LIKE a group of one-handed snooker referees, we stood waiting to touch Scottish sport's Holy Grail.

It is not as if the gold was going to wear off. Eric Liddell's first-place medal from the 1924 Paris Olympic Games is silver, but the museum curator took no chances. He had a selection of spare gloves in his pocket, and the icon was duly passed from one white-gloved hand to the next.

The medal will have pride of place in the Scottish Sports Hall of Fame, a partnership between sportscotland and the National Museums of Scotland, inaugurated yesterday at the first public engagement of new sports minister Mike Watson.

The first 100 nominees have been chosen by what we must modestly describe as a panel of experts, and were unveiled in an exhibition which will run for seven months at the Chamber Street Museum, Edinburgh. Public nominations will be added, and the first 50 will be inducted on St Andrews Day next year. Princess Anne and Sir Jackie Stewart have agreed to be patrons.

Why a hall of fame, asked some. The 1980 Olympic sprint champion, Allan Wells, perhaps had the answer. He recalled to the assembled gathering how an English journalist had asked, following that Moscow 100m victory if he had won for Harold Abrahams (the only Englishman to have previously won the title, in 1924). His mind as agile as his feet, Wells replied: ''No.'' He had done so for Eric Liddell, 400m champion that same year.

The SSHF will protect out sporting heritage, make our heroes and heroines less remote, and help cherish the memory of role models to whom the nation's youth can aspire: men like Liddell, Scotland's other Olympic 400m champion Wyndham Halswelle (1908), who was killed by sniper fire in World War I, and Olympic champion Arthur Robertson, last Scot to hold a world record in the 5000m.

Yet many Olympic champions were considered too remote or obscure to merit consideration. These include the crew of winning yachts in the mists of Olympic antiquity. Those who are still competing (eg Colin Montgomerie) or recently retired (eg Liz McColgan) are not yet eligible. Candidates must be either born in Scotland, have been eligible under the rules of their sport to have competed for Scotland, or have resided there for most of their career.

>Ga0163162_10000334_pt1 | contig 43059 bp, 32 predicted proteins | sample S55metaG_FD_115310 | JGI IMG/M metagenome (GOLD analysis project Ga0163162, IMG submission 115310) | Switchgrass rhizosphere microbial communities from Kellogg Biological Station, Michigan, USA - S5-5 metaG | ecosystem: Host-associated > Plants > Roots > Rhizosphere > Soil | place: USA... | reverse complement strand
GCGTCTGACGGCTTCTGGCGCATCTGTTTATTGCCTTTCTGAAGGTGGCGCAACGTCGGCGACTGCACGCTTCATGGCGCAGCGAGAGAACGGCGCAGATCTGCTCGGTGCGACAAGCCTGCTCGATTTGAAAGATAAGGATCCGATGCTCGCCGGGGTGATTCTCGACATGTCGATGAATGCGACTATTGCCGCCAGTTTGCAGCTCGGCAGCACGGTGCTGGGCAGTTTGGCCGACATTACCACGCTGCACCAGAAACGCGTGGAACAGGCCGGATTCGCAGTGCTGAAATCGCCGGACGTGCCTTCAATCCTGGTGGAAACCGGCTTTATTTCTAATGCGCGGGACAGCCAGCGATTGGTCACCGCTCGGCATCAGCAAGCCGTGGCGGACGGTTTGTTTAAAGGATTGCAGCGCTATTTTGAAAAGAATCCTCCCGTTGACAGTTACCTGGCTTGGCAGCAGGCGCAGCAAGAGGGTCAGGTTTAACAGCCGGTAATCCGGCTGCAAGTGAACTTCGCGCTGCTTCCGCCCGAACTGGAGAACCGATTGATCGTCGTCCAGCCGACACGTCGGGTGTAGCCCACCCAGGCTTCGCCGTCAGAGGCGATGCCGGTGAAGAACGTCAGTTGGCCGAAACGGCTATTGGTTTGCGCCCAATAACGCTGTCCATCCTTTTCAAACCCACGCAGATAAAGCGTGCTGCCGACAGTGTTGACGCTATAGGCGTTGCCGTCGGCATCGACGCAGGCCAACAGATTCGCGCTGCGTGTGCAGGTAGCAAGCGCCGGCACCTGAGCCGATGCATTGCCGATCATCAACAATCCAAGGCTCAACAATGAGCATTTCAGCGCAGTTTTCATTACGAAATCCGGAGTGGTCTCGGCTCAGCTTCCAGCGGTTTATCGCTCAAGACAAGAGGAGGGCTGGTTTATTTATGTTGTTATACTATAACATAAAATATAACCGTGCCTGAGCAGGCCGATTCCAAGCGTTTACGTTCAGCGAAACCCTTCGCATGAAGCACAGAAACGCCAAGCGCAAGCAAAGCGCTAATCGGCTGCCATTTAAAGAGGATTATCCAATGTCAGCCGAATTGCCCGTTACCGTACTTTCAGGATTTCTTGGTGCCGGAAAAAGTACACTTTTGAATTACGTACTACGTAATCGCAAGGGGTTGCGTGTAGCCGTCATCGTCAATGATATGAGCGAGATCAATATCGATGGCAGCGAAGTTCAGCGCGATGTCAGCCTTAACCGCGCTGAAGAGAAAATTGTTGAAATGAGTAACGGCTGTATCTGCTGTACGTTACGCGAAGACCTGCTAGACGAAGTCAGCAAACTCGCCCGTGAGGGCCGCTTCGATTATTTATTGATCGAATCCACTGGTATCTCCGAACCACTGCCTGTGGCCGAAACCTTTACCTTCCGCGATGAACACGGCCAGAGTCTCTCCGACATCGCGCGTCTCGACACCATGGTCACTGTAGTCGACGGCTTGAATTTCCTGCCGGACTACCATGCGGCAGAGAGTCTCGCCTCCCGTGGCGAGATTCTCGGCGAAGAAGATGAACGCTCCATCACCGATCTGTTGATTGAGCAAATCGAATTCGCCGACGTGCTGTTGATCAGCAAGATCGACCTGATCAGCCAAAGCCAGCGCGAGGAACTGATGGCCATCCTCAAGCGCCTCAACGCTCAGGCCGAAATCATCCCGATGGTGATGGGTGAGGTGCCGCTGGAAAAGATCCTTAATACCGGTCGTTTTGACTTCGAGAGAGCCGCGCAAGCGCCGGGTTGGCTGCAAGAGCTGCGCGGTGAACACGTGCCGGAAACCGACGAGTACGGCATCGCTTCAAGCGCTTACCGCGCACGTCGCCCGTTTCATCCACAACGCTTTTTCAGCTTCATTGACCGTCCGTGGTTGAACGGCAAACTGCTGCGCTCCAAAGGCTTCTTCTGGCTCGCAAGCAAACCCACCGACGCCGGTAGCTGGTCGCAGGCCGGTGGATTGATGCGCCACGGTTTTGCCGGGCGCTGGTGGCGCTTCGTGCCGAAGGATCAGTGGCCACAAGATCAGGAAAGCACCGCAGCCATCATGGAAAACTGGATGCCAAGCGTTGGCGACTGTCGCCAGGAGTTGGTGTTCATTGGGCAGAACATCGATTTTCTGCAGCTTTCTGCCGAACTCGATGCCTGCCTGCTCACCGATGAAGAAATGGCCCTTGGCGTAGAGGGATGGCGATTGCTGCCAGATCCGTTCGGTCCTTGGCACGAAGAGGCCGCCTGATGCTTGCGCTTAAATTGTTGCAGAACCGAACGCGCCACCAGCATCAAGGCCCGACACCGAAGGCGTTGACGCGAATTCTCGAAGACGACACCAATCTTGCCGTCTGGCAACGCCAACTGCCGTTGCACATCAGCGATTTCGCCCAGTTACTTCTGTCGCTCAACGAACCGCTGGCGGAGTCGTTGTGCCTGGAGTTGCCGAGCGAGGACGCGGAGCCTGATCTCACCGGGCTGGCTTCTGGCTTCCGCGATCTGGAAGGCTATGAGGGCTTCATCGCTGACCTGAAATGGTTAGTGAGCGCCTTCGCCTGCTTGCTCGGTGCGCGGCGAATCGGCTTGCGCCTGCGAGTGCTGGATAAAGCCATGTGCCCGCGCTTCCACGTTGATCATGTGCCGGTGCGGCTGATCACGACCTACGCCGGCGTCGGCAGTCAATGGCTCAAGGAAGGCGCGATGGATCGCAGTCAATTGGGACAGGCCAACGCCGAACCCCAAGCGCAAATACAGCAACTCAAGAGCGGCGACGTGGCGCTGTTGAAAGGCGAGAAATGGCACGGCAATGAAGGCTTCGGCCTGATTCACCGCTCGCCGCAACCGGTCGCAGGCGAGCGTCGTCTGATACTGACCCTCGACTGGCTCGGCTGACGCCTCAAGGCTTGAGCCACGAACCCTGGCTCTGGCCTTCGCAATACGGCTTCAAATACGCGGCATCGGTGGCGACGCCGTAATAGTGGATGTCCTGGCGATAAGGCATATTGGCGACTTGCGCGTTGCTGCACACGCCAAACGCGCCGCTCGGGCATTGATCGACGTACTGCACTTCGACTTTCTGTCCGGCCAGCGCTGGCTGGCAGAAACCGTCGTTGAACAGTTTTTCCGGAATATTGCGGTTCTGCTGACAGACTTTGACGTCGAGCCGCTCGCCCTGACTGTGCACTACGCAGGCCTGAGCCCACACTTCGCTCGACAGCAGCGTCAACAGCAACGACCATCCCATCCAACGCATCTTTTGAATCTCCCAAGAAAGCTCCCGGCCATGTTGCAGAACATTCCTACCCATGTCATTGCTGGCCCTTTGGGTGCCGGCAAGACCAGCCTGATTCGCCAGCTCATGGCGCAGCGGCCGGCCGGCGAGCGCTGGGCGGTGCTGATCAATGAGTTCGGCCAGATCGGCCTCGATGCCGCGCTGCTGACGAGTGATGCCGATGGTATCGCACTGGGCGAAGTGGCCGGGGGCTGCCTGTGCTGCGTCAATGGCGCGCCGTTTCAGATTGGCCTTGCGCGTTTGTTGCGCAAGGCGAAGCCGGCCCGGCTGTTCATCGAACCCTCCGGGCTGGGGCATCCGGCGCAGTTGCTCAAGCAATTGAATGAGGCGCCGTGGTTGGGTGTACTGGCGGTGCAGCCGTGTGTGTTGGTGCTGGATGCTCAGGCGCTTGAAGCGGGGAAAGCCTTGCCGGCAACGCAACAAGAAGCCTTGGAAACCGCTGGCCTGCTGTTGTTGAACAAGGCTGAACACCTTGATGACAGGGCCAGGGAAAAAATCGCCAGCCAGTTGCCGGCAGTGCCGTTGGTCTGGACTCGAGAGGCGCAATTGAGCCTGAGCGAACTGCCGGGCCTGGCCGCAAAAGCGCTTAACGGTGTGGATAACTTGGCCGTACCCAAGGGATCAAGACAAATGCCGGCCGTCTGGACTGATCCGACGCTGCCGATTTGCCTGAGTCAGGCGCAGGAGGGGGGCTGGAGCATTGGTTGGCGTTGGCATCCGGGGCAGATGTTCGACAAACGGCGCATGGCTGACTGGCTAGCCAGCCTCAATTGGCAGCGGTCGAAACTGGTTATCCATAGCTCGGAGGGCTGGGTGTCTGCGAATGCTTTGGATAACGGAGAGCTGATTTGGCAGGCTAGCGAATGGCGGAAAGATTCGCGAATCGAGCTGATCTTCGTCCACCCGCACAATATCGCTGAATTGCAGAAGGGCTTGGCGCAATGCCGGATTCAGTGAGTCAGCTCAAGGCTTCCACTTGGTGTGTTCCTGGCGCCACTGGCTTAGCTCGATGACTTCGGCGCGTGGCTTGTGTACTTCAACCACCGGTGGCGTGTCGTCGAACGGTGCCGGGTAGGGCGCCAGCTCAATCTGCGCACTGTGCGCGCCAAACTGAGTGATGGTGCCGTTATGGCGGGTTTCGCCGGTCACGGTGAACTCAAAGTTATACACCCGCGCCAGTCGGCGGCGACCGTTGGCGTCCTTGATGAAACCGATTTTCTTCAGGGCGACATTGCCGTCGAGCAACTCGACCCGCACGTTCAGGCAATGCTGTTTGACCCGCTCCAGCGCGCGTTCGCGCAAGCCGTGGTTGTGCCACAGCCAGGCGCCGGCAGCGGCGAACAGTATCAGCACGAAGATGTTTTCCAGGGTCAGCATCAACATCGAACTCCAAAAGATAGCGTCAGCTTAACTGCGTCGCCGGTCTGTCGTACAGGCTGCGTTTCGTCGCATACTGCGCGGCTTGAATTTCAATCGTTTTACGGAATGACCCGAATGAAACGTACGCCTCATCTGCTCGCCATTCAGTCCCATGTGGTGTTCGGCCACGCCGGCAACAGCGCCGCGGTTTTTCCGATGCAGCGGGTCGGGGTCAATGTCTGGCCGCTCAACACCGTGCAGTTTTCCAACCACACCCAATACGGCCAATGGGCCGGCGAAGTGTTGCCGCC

Luminaries of football will be familiar to all: such as Busby, Stein, and Shankly. Surnames alone suffice. Players of fairly recent vintage: Baxter, Bremner, Greig, Dalglish. However, you are moving into anorak territory with Robert Smith McColl, who scored a hat trick against England in 1900. Capped 13 times he was known as ''Toffee McColl'', founder of the RS McColl confectionery and newspaper chain.

Golf is well represented: Young and Old Tom Morris; Tommy Armour, who recovered from wartime blindness to win the US Open, Open, and PGA titles; James Braid, five-time Open champion and course designer; Belle Robertson, British champion and Curtis Cup winner.

Among the less well known are Launceston Elliot, Scotland's first Olympic medal winner, George Cornet, first Scot to retain an Olympic gold, all-rounder Leslie Balfour-Melville, and baseball's Bobby Thomson.

Born into a Scottish border family, Elliot won gold in the one-handed lift, silver in the two-handed lift (both now defuct) and finished fourth in the Greco Roman wrestling at the inaugural Games, in 1896. The dashing Elliot, who set a world best for the single-handed lift in 1898, had a number of fans in Athens. These included the Greek crown Prince, and a lady who proposed to him.

Cornet, from Inverness, played in the winning water-polo team in 1908, and helped defend the title successfully in 1912.

Balfour-Melville was in the CB Fry mould. In July,1882, he was opening batsman and wicket-keeper for the Scotland team, captaining them to a victory over Australia: as improbable a feat then as it would be today.